“Modern experimental science was rendered possible, Jaki has shown, as a result of the Christian philosophical atmosphere of the Middle Ages. Although a talent for science was certainly present in the ancient world (for example in the design and construction of the Egyptian pyramids), nevertheless the philosophical and psychological climate was hostile to a self-sustaining scientific process. Thus science suffered still-births in the cultures of ancient China, India, Egypt and Babylonia. It also failed to come to fruition among the Maya, Incas and Aztecs of the Americas. Even though ancient Greece came closer to achieving a continuous scientific enterprise than any other ancient culture, science was not born there either. Science did not come to birth among the medieval Muslim heirs to Aristotle.”

“….The psychological climate of such ancient cultures, with their belief that the universe was infinite and time an endless repetition of historical cycles, was often either hopelessness or complacency (hardly what is needed to spur and sustain scientific progress); and in either case there was a failure to arrive at a belief in the existence of God the Creator and of creation itself as therefore rational and intelligible. Thus their inability to produce a self-sustaining scientific enterprise.”

In short, science was not rendered possible until the Christian belief in a rationally intelligible universe (anchored in a rational and intelligent God) provided a belief framework upon which science could develop.

And, as I demonstrate in Why Atheism Is Self-Defeating, by rejecting God, the materialist/naturalist belief system fails to provide an adequate belief framework upon which to anchor the reliability of any human beliefs. An excerpt from that essay:

The renowned philosopher of neuroscience Patricia Churchland, despite being a staunch naturalist, admits to this problem with naturalism in her article Epistemology in the Age of Neuroscience:

“The principal chore of nervous systems is to get the body parts where they should be in order that the organism may survive. . . Improvements in sensorimotor control confer an evolutionary advantage: a fancier style of representing [the world] is advantageous so long as it . . . enhances the organism’s chances for survival. Truth, whatever that is, definitely takes the hindmost.”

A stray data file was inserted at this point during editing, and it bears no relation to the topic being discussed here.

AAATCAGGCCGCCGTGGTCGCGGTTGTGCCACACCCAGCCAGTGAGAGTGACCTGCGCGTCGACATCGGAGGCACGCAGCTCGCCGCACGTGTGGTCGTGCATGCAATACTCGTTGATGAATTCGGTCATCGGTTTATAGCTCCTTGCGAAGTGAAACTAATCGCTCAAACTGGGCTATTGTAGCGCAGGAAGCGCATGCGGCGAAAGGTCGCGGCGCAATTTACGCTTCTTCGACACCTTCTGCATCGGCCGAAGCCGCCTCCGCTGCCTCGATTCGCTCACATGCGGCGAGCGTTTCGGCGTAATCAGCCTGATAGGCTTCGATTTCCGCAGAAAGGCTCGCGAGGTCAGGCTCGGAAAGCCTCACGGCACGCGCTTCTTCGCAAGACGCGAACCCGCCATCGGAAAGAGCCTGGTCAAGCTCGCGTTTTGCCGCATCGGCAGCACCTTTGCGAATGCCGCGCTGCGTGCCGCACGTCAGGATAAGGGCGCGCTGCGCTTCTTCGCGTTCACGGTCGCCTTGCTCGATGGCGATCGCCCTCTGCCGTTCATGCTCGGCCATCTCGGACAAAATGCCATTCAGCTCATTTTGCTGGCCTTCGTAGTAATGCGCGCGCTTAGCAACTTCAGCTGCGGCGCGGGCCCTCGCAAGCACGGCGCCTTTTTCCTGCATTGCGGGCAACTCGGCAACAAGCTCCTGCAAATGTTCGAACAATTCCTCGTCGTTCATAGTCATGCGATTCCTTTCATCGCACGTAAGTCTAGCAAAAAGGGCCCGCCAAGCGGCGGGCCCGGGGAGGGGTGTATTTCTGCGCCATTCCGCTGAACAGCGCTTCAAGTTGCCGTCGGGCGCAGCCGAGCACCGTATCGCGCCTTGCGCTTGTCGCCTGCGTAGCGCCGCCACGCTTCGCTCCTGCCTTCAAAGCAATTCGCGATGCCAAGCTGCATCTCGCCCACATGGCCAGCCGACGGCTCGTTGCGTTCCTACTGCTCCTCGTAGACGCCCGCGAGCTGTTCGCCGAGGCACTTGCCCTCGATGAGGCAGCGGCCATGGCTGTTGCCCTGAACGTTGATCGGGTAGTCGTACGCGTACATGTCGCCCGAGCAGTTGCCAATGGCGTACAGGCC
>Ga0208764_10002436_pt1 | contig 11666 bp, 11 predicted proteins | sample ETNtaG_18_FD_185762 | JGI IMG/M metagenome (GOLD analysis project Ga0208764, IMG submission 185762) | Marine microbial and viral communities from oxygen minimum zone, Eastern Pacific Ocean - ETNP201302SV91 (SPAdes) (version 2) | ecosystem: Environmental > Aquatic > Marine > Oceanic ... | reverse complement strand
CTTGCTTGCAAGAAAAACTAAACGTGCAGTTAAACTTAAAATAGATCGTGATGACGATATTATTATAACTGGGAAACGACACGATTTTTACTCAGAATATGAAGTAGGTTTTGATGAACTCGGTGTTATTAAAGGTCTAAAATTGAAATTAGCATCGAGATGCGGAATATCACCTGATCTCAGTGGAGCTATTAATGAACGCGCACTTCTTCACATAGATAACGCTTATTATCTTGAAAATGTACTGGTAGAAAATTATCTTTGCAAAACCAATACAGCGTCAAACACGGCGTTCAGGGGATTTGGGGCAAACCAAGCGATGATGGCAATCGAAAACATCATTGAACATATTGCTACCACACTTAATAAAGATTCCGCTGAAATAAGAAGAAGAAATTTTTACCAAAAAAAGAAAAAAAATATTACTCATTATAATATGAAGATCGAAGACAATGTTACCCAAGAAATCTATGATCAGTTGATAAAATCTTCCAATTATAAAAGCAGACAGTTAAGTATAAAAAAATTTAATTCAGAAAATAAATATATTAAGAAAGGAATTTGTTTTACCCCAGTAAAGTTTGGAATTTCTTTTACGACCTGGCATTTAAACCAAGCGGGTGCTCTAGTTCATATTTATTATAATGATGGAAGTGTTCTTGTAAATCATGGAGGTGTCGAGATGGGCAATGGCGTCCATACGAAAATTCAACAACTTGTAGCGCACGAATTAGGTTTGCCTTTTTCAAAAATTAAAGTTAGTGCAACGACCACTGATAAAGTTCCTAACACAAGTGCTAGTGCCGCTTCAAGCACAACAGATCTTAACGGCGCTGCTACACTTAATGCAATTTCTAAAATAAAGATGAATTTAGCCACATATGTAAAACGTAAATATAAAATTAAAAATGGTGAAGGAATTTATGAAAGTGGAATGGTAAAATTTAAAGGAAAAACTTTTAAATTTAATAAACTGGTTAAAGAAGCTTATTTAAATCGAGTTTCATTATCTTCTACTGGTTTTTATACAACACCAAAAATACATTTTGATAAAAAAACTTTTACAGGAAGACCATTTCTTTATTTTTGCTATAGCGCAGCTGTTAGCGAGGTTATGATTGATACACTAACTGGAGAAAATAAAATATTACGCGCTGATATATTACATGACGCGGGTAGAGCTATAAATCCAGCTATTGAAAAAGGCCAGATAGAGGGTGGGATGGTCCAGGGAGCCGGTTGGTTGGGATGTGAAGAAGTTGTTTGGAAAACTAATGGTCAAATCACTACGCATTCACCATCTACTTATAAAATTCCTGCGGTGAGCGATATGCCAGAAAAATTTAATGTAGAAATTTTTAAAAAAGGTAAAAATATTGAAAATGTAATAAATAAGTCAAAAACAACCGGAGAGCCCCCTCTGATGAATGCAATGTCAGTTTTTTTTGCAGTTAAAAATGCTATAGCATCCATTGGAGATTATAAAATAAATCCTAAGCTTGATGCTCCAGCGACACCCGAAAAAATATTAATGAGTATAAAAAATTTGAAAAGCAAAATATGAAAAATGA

Prominent atheist philosopher Thomas Nagel admits to the same in his book Mind and Cosmos, and devotes much of the rest of the book trying to wriggle free from theism. He writes:

“Evolutionary naturalism implies that we shouldn’t take any of our convictions seriously, including the scientific world picture on which evolutionary naturalism itself depends.”

Naturalism, simply put, leaves us no reason whatsoever to think that any of our beliefs are reliable…such as a belief in naturalism. Please recall that naturalism insists that the evolutionary mechanism of natural selection is mindless and random.  Also recall that natural selection selects for survivability, not for truth. And, if one stops to think, there is no reason to think that certain false beliefs could not provide just as much survival value as a corresponding true belief. For example, the belief that eating a particular plant should be avoided because doing so would cause one to turn into a werewolf provides just as much survival value as the belief that eating that plant should be avoided because doing so puts poison into one’s body.

Lastly, and perhaps most importantly, atheist reasoning often deceives through the clever application of terminology. Belief in God (theism) is labelled a “religious,” whereas belief in naturalism/materialism is labelled “scientific.” But both theism and naturalism/materialism are belief systems that precede and underly science, and are therefore meta-scientific.

In modern “secular” society, however, it is commonly accepted that people who go to church (or mosque, etc.) and believe in God are “religious”, whereas people who are atheist (or at least don’t participate in the worship of God) are “non-religious” or “secular.” This viewpoint, however prevalent in our culture, is nothing but a cultural artifact without any intrinsic meaning. In my essay titled Doesn’t Religion Cause Killing?, I cite religious scholar William T. Cavanaugh in his book The Myth of Religious Violence: Secular Ideology and the Roots of Modern Conflict. Although he writes in the context of discussing “religious” violence, his comments are relevant to the matter at hand: